New Policy Recommendations launched for Eco-directed and Sustainable Prescribing of Pharmaceuticals at UK Parliament

In response to the escalating concern over pharmaceutical pollution’s impact on human and environmental health, a significant step has been taken in the United Kingdom to address this issue. Policy recommendations aimed at reducing pharmaceutical pollution have been officially unveiled at the UK Parliament by Baroness Bennett, a Green Party Peer at the House of Lords, following the valuable input of Prof. Sharon Pfleger, co-founder of the One Health Breakthrough Partnership.

Pharmaceutical pollution poses a growing threat due to the improper disposal of medications and inadequate wastewater treatment. Active pharmaceutical ingredients and their by-products find their way into water bodies and ecosystems, negatively affecting wildlife and contributing to antimicrobial resistance. This issue necessitates urgent attention to safeguard the environment and public health.

The recently launched policy document proposes an innovative approach known as ‘eco-directed and sustainable’ pharmaceutical prescribing. This approach emphasises responsible prescribing practices that consider the environmental impact of pharmaceuticals. By prioritising non-pharmacologic interventions and optimising medicine use, this approach aims to reduce pharmaceutical pollution at its source.

UK Parliament Launch Event for the Policy Brief on Eco-directed and Sustainable Prescribing of Pharmaceuticals in the United Kingdom, including Prof. Sharon Plfeger (7th from left) and Baroness Bennett of Manor Castle (8th from left)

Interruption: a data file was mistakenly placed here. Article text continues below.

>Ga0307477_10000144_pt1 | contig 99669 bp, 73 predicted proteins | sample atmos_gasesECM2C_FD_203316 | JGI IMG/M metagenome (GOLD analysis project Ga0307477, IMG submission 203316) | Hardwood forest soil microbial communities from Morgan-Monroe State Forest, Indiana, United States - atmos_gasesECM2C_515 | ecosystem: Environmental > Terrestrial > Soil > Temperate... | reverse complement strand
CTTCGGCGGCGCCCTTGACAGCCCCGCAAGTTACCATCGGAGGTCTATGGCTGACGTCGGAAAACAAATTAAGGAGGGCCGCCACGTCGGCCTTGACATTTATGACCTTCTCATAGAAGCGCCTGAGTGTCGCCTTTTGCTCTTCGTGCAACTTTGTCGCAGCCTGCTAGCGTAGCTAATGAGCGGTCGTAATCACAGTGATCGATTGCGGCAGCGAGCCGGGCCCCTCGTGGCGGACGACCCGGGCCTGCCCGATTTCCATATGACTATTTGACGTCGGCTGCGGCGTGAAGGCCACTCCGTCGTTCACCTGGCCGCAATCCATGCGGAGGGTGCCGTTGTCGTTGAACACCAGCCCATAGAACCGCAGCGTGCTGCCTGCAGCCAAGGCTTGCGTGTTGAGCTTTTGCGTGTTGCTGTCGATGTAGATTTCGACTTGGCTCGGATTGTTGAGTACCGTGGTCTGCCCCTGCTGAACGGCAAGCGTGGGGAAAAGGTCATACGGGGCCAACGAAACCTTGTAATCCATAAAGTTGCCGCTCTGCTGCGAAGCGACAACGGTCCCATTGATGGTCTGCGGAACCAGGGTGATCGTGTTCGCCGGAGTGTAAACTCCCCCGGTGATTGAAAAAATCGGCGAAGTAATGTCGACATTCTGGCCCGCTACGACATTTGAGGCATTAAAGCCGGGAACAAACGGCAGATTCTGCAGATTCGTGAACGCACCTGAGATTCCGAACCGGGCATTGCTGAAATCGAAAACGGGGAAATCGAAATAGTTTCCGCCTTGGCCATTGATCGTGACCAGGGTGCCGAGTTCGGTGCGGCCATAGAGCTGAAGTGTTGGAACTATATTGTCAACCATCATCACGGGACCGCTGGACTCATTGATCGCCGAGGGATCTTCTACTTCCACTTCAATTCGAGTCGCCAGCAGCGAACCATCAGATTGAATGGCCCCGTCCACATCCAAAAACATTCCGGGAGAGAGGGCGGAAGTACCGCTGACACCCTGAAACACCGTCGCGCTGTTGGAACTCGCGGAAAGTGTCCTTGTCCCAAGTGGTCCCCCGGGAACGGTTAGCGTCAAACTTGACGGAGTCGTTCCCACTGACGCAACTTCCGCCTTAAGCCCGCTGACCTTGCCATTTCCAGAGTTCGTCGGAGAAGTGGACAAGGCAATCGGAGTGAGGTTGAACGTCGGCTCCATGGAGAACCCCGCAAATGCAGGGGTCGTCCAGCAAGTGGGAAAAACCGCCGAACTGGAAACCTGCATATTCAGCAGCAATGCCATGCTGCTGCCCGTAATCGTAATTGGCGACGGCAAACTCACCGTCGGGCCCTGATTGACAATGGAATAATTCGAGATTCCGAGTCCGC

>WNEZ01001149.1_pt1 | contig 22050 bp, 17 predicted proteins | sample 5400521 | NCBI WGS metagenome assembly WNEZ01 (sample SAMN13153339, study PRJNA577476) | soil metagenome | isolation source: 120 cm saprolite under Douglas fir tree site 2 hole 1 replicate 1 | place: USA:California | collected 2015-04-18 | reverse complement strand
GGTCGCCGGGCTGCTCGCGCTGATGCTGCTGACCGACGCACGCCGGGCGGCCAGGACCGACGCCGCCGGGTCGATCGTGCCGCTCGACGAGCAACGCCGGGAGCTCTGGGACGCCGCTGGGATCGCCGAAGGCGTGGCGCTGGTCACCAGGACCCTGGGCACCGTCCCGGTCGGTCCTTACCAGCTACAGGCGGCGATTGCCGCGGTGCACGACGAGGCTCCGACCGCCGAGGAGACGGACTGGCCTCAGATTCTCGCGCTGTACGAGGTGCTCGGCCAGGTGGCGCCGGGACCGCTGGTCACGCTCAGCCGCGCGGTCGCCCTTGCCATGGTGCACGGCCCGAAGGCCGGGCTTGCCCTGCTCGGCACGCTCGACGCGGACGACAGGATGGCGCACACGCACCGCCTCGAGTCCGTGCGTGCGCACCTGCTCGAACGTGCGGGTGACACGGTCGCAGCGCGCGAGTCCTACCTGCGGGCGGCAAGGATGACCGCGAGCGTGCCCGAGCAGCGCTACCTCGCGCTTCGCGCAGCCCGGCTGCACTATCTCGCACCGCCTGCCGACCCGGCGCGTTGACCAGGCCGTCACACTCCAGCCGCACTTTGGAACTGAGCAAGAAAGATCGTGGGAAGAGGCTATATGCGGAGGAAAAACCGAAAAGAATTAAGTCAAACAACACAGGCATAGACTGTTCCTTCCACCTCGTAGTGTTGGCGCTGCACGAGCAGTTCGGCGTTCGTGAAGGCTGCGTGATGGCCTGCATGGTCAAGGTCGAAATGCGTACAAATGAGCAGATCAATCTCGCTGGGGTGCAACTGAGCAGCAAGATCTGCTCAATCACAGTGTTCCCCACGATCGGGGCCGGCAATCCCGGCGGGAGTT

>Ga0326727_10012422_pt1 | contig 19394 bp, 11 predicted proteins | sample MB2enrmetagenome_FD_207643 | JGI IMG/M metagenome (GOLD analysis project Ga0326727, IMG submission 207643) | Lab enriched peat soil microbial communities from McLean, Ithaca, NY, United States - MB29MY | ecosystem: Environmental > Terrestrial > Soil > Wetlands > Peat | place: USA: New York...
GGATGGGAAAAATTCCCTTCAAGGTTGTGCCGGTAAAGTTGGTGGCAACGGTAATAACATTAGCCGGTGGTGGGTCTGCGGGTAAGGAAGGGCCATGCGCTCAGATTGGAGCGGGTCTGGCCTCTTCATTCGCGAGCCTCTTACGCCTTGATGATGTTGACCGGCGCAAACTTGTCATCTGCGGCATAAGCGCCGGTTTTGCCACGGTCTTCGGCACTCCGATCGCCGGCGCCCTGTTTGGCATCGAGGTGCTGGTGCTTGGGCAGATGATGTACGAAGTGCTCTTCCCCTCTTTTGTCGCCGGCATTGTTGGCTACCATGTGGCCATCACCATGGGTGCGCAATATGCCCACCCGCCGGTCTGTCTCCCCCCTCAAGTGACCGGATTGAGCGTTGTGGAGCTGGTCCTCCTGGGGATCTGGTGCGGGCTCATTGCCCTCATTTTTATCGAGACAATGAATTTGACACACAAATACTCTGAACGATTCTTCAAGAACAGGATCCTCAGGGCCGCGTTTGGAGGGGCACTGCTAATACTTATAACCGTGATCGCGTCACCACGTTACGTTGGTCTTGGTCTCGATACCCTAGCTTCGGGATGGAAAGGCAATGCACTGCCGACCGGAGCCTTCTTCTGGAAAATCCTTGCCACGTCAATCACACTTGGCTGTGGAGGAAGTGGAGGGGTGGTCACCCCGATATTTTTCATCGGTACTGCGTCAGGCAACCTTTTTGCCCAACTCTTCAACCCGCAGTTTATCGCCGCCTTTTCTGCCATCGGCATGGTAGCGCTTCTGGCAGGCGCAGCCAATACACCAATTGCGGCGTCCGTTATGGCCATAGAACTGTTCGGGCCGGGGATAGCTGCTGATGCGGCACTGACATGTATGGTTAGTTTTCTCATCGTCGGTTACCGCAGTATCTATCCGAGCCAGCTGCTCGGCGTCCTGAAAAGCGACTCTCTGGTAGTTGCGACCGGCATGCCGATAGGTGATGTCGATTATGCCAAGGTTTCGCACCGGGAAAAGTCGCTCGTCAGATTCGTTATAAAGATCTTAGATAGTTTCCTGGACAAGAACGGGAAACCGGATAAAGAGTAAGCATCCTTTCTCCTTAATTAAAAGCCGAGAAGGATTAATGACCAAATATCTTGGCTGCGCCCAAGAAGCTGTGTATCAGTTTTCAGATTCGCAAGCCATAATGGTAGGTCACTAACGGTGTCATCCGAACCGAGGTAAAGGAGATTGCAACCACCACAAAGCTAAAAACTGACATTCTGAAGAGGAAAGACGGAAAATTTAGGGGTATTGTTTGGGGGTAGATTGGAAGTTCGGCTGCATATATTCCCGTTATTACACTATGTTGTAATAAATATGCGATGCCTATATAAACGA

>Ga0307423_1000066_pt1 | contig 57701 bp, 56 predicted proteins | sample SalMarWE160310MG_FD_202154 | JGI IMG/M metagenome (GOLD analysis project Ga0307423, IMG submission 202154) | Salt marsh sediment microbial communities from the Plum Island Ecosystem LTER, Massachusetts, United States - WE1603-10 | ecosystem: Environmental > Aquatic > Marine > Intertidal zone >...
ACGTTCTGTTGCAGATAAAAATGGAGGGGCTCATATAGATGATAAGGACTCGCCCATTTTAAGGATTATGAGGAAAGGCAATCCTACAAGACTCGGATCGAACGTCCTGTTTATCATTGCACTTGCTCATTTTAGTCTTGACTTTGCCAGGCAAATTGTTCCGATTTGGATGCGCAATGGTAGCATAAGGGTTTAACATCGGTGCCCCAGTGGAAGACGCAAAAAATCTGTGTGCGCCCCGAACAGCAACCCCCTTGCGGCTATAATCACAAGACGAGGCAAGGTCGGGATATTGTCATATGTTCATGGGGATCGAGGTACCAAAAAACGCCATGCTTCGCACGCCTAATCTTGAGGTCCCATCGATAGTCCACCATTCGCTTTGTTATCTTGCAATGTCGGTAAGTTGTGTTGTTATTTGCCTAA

The policy brief, titled Eco-directed and Sustainable Pharmaceutical Prescribing in the United Kingdom, encompasses 15 key policy recommendations within the following 4 areas:

  • Increase investment in health promotion and non-pharmacologic interventions
  • Improve stakeholders’ awareness and create wider engagement to promote greener and more sustainable healthcare
  • Integrate environmental and sustainability criteria in healthcare decision making for pharmaceuticals
  • Invest in extended environmental risk assessment of human pharmaceuticals
  • Some of the crucial proposals include:

Researchers have concluded that humans have exceeded our planet’s capacity to absorb ‘novel entities’ – among which plastics, pesticides, and pharmaceuticals are a major part. A threat from human activities that sits alongside the climate emergency, collapse in biodiversity, water stress, and biogeochemical flows as major dangers in the Anthropocene.
The environmental impact of pharmaceuticals has been perhaps least noted of those in policy attention and action. This policy document aims to start to address the gap in the UK, recommending policy measures that would allow the British Government to genuinely use the ‘world-leading label’ and provide ways forward to reducing the global burden of pharmaceuticals in the environment.

Baroness Bennett of Manor Castle

The One Health Breakthrough Partnership, an initiative committed to driving positive change regarding pharmaceutical pollution, played a significant role in shaping these policy recommendations. The involvement of co-founder Prof. Sharon Pfleger highlights the importance of interdisciplinary collaboration in tackling complex issues like pharmaceutical pollution.

The launch of policy recommendations at the UK Parliament marks a notable step forward in addressing pharmaceutical pollution. By advocating for eco-directed and sustainable prescribing practices and promoting collaboration among stakeholders, the United Kingdom aims to mitigate the adverse effects of pharmaceutical pollution on the environment and public health. Embracing these recommendations is vital for fostering a cleaner, safer, and more sustainable future for all.  

To read more about the the policy work, see the article on the British Society for Antimicrobial Chemotherapy website.

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